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Although viral variants which are not recognized by epitope-specific cytotoxic T lymphocytes (CTL) have been shown to arise during a number of persistent virus infections, in many cases their significance remains controversial: it has been argued that the immune response is sufficiently plastic to contain their replication. In this review, we describe the mechanisms by which amino acid changes in viral proteins may affect epitope recognition by virus-specific CTL, and discuss the viral and immunological basis for the emergence of viral variants bearing such amino acid changes during infection. We then consider the impact that viral variation may have on the host CTL response and its ability to contain virus replication. We argue that the emergence of a viral variant demonstrates that it must have an in vivo replicative advantage, and that as such, the variant must tip the balance between virus replication and immune control somewhat in favor of the virus. Further, we suggest that although the immune response can evolve to recognize new viral epitopes, the CTL generated following such evolution frequently have a reduced ability to contain virus replication. We conclude that this escape mechanism likely does make a significant contribution to persistence/pathogenesis during a number of different virus infections.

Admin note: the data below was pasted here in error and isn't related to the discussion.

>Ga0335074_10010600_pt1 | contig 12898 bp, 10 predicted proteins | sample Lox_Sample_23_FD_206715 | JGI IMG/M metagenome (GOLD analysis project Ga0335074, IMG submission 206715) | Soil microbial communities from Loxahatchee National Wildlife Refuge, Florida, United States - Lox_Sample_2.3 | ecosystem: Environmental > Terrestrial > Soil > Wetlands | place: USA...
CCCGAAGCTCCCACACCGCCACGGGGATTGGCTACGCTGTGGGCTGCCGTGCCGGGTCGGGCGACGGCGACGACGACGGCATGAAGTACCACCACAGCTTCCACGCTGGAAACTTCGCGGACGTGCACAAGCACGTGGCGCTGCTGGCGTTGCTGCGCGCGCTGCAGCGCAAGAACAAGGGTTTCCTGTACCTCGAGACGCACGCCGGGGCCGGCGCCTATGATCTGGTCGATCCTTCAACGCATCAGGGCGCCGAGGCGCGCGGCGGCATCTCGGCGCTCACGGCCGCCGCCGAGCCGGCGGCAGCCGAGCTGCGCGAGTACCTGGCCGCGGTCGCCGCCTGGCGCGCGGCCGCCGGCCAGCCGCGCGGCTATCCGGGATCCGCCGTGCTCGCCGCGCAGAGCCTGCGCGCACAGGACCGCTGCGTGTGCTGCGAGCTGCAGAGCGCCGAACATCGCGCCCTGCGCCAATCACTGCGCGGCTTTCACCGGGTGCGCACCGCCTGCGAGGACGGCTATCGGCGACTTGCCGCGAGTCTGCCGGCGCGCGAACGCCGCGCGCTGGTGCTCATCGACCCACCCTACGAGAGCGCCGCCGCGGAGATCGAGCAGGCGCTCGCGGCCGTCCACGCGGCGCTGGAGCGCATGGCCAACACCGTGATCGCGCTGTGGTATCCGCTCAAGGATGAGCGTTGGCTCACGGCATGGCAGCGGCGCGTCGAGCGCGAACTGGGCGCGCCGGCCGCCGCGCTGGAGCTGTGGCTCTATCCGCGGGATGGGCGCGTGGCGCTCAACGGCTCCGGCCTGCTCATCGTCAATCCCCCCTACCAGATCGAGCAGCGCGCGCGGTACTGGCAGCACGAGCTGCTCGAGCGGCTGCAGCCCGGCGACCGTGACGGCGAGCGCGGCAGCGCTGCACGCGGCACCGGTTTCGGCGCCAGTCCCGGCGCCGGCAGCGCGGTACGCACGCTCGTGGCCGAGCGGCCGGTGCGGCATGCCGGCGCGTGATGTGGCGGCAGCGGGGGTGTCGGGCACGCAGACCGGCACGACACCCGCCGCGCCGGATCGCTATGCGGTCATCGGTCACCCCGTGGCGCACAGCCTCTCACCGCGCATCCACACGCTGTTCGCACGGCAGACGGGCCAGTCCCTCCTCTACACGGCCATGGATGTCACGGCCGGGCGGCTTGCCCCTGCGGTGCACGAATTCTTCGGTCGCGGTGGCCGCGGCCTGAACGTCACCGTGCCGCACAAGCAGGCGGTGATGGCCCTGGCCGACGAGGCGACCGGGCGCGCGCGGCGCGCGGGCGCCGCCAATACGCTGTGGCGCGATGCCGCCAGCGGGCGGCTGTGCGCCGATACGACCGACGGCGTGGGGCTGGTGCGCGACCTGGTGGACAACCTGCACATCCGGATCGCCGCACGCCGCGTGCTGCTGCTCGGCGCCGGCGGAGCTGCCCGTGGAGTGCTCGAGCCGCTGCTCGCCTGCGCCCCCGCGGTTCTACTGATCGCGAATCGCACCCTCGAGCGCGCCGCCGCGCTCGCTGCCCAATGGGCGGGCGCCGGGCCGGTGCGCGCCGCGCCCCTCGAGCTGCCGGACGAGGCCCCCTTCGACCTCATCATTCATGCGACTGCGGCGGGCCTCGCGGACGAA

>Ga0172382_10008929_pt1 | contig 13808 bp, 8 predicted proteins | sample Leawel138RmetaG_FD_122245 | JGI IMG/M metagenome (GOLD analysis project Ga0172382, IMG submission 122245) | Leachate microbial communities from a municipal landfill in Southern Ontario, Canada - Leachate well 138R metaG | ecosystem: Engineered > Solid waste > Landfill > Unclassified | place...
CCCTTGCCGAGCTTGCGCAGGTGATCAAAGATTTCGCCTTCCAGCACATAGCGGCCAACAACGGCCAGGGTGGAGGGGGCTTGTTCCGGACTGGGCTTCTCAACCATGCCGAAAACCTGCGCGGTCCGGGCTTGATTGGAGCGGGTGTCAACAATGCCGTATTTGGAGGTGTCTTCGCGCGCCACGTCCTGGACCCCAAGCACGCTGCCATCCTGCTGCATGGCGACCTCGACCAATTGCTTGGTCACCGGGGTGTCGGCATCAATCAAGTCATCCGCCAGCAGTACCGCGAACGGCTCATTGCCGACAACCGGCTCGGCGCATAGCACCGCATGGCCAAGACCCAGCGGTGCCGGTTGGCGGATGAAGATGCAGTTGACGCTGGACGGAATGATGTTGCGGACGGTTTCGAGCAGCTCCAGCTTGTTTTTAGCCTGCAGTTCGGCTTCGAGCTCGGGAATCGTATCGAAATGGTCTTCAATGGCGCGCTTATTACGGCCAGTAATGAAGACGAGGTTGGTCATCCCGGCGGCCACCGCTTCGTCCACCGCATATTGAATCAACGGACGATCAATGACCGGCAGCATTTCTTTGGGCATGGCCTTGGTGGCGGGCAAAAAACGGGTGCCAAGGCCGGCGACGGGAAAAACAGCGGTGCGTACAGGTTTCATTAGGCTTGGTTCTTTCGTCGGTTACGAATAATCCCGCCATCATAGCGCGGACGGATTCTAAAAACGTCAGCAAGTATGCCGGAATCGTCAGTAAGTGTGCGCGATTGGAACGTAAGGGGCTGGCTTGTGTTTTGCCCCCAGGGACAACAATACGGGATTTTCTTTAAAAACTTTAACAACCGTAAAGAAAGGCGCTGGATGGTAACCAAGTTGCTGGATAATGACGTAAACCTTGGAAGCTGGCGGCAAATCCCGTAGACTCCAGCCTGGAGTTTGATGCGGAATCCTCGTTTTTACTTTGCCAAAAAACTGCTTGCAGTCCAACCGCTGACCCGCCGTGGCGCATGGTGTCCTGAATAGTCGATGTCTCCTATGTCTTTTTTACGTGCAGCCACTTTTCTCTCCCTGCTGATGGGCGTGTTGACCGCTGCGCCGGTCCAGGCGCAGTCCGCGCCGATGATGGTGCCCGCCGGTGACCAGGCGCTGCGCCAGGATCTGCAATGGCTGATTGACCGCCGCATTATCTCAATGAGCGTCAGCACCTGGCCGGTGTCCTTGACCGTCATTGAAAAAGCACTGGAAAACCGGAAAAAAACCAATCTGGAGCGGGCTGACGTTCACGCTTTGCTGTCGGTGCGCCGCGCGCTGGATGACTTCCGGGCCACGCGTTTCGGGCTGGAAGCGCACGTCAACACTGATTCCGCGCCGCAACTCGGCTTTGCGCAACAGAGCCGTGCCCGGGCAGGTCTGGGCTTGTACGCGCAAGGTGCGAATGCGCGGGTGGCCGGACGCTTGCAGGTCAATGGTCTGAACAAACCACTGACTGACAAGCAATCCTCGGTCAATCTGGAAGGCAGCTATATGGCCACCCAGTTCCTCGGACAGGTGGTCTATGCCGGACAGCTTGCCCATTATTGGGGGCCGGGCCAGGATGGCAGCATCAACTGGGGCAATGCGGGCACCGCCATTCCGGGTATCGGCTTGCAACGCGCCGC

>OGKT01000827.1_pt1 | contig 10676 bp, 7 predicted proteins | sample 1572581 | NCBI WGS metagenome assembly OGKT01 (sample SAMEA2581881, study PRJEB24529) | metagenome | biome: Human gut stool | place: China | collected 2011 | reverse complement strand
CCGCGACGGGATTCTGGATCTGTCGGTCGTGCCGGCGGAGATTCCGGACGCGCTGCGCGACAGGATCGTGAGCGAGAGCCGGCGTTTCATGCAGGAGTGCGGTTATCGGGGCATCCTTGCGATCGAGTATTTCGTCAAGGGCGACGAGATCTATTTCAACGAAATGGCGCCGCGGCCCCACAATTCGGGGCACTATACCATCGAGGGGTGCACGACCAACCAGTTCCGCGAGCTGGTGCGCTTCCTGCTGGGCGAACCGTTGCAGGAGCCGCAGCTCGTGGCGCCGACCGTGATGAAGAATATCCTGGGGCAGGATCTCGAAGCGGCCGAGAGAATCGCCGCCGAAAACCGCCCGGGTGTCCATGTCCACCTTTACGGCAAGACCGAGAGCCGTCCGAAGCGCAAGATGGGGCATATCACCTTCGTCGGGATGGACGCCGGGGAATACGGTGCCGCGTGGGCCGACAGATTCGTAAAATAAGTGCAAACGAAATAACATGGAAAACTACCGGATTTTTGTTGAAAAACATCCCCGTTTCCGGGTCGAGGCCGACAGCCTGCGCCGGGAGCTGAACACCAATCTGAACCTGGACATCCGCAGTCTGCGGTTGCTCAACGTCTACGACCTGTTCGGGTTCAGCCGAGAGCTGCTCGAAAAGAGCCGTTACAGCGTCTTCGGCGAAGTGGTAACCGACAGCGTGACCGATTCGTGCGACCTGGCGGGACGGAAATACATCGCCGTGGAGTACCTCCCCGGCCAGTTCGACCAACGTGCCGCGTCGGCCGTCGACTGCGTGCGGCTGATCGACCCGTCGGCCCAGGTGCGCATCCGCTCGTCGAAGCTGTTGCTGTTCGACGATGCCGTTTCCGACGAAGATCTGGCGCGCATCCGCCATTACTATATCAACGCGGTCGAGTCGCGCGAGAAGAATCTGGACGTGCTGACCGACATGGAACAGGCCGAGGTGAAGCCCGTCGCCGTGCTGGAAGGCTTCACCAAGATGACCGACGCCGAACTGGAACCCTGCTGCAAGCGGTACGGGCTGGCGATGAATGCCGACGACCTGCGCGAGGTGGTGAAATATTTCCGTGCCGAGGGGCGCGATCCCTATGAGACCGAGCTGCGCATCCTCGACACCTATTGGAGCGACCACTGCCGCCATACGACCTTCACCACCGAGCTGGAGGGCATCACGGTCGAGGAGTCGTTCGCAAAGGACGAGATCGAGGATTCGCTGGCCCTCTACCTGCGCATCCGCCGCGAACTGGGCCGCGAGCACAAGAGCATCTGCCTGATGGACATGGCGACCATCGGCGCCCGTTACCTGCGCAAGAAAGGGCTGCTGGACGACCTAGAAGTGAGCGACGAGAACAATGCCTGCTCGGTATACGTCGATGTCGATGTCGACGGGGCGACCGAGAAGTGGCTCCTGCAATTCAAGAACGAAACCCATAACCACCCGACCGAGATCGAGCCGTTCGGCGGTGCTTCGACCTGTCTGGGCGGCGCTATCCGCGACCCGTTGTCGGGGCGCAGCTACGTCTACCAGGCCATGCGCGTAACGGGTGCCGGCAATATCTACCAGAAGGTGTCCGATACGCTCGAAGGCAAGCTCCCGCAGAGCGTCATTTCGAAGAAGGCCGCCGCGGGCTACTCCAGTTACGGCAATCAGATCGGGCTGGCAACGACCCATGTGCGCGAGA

Journal article


Immunol Rev

Publication Date





37 - 51


Amino Acid Sequence, Antigenic Variation, Antigens, Viral, Evolution, Molecular, Humans, Molecular Sequence Data, Peptides, T-Lymphocytes, Cytotoxic, Virus Diseases